me suffer a miseraUe r^ret, to insult me with ex-
cuses for having ceased to love me. Do you not
understand, sir, that diere are wrongs hard for a


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woman to forgive? Allow me to pass, Mr. Gar-

He had no right, he had no power to detain her.
He hardly knew whether he was glad or sorry, but
angry and stunned by his dismissal, he made his way
to the door and let himself out. As he did so, he
remembered how often under summer stars, and win-
ter moonlight. Flora had lingered on the porch with
him, both of them sorry to say "good night.*' But
he put that, and many other memories, away with a
resolute will. He would see the future only in the
star-like eyes of Lucia Ragnor, and perhaps his most
sincere marvel was the same as that of the hero of
Locksley Hall — how the young lady

• • . having known him, could decline.

On a range of narrower feelings, and a lower
heart than his, the never ending puzzle of cast-off
lovers, how women having had the advantage of
their acquaintance, could possibly put up with prigs
and dandies I Geoffrey certainly felt as if this night
Lucia had really a right to be kind to him, and if
she was, he told himself positively, he could let all
the rest go by.

It was impossible for Lucia to have had any
knowledge of this breaking of the old love between
Geoffrey Gardiner and Flora Kelvin, and yet some-


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how women hold a divining cup in such matters. At
any rate, never had the new love been half so kind
and frankly pleasant, and a couple of hours of such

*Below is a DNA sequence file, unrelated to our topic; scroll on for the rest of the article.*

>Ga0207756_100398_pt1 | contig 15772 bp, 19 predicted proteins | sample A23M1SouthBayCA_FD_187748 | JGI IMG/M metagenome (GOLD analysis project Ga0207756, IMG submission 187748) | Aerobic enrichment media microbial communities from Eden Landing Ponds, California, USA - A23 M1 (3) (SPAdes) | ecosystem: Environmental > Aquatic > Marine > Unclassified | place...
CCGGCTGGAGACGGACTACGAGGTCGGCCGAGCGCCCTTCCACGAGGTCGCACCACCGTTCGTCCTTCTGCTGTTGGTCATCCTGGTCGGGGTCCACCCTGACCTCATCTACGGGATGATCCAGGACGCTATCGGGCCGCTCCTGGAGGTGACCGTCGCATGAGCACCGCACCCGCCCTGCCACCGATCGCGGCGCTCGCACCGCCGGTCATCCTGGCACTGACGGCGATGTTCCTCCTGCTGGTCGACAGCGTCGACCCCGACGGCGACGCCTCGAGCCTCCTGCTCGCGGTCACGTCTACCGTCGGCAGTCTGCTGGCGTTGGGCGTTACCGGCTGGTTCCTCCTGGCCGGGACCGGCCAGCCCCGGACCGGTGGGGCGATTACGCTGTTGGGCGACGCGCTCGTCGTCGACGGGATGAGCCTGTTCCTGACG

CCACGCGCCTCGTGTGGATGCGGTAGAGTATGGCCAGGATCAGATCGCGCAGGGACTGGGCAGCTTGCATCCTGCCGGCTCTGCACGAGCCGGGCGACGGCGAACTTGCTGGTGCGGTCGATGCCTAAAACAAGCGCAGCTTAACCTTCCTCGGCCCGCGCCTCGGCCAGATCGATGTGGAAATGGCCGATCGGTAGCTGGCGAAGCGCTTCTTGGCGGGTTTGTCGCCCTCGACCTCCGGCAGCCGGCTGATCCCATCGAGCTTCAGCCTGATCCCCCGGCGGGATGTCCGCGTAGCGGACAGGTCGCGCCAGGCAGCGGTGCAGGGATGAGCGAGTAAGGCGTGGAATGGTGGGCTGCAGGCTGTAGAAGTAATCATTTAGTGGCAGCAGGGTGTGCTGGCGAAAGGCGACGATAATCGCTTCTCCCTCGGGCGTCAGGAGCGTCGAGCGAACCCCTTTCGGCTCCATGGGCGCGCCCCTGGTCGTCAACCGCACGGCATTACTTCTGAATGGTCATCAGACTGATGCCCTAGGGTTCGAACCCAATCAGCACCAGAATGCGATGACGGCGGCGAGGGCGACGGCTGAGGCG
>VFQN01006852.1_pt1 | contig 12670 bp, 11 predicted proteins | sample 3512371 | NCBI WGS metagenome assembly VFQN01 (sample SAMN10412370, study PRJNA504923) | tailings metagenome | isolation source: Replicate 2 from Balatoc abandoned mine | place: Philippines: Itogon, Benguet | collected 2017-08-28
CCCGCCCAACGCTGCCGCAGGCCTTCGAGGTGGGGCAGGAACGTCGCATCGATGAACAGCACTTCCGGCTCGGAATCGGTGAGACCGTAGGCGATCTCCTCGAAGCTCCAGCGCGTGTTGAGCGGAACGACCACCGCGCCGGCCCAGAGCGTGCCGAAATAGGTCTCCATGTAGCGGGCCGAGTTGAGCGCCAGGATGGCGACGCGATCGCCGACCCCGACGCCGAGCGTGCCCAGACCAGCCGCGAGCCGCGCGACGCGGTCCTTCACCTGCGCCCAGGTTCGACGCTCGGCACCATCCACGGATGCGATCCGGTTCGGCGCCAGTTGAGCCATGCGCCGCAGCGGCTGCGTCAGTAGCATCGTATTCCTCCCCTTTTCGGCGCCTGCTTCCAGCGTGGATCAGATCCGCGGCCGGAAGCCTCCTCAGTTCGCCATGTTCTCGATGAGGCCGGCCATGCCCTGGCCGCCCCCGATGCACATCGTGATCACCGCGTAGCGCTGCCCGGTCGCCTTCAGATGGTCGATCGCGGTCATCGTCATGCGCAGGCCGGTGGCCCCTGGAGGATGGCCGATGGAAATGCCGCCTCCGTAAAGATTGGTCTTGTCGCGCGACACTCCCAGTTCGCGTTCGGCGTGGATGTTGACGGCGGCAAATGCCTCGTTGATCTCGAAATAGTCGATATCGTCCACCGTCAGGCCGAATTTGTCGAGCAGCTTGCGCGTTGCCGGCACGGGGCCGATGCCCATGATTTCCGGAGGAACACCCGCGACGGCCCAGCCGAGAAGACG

consolation enabled him to think of Flora with
equanimity; and Mr. St. Clair passing his nephew's
door late that night, heard him softly singing the
old English refrain:

'*Ii she be not so to me,
What care I how fair she be?"

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Time and chance are but a tide,
Slighted love is sair to bide.

THAT unknown something which stands in
the way of answering letters had in a meas-
ure Interfered with the long epistles that
Ann had at first written to beguile her loneliness.
But the old lady felt hurt at the short Infrequent
generallsms that repaid her detailed and circum-
stantial efforts and had gradually adopted a laconic
style which was under the conditions no darkening
of knowledge. For Lucia considered herself abso-
lutely familiar with all the probabilities and possibili-
ties of the life at Abbotts Rest.

She was, therefore, much astonished when Ann
informed her In a queer little note just before Christ-
mas that the Colonel had gone to Penrith. She
''hoped he had good reasons for traipsing round the
country-side at such a tempestuous time of the year,"